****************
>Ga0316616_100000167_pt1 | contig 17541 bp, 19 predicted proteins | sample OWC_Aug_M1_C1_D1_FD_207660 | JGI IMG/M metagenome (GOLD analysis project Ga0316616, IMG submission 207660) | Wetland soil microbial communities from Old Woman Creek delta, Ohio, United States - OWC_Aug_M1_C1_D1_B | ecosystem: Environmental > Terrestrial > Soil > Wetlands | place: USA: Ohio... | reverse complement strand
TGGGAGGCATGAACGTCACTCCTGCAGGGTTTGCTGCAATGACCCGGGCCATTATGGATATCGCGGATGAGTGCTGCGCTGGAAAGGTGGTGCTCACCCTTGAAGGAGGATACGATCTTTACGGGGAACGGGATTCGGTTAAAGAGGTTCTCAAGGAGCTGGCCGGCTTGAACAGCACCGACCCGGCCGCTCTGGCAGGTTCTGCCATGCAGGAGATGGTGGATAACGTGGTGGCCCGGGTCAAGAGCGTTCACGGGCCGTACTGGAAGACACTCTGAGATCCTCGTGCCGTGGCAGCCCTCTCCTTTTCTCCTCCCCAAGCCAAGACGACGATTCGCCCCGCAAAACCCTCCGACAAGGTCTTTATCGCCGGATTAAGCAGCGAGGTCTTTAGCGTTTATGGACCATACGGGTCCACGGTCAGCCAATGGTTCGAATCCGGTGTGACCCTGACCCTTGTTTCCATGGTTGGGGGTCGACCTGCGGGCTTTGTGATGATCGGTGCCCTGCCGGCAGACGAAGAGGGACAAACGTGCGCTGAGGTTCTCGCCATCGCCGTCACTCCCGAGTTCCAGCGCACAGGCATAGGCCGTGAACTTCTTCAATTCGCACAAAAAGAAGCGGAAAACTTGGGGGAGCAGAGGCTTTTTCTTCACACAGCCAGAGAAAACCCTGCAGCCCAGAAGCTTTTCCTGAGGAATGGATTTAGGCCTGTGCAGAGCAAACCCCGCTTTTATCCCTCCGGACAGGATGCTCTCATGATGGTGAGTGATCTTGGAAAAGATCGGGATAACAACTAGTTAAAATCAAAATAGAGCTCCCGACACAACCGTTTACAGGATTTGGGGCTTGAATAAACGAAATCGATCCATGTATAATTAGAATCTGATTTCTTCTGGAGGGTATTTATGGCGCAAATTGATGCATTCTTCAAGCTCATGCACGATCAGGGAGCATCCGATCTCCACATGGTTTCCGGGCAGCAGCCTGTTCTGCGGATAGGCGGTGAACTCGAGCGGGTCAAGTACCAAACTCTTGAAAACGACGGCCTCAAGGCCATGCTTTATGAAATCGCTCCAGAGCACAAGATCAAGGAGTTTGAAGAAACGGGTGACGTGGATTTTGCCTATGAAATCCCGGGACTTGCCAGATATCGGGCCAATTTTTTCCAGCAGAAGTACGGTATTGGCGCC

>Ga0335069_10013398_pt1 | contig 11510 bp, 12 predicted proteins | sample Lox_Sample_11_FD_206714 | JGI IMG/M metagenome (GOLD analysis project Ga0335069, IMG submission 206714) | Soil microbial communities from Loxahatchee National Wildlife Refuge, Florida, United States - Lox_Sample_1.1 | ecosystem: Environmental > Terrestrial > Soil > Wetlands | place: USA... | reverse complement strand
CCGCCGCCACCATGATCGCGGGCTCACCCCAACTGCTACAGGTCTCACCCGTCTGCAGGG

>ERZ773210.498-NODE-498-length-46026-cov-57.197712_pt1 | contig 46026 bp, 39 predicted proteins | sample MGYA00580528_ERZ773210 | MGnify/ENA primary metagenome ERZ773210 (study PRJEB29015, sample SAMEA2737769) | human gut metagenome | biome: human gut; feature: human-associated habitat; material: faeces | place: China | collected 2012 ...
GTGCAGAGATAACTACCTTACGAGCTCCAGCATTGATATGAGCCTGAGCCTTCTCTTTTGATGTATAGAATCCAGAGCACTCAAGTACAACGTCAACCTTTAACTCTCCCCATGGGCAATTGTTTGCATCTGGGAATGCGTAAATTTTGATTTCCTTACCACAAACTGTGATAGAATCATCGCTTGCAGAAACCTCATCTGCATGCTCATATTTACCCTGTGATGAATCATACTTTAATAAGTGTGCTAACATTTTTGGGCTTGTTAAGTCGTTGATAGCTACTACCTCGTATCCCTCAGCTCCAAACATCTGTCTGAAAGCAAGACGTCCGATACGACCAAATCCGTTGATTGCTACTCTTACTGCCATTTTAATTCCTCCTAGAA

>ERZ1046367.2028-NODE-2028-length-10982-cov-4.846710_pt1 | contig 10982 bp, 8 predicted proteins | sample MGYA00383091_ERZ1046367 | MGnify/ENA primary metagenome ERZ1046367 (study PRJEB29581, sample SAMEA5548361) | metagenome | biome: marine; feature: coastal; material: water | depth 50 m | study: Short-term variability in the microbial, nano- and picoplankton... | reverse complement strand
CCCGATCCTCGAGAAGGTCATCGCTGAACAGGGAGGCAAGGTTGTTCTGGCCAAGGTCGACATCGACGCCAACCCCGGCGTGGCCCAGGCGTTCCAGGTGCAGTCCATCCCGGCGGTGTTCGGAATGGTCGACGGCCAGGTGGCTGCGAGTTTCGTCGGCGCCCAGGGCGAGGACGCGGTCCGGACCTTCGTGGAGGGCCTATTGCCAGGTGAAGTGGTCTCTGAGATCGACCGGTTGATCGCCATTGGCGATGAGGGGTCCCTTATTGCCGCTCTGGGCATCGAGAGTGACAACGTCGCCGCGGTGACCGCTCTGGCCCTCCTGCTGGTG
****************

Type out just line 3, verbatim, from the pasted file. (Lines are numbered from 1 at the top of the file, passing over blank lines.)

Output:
>Ga0335069_10013398_pt1 | contig 11510 bp, 12 predicted proteins | sample Lox_Sample_11_FD_206714 | JGI IMG/M metagenome (GOLD analysis project Ga0335069, IMG submission 206714) | Soil microbial communities from Loxahatchee National Wildlife Refuge, Florida, United States - Lox_Sample_1.1 | ecosystem: Environmental > Terrestrial > Soil > Wetlands | place: USA... | reverse complement strand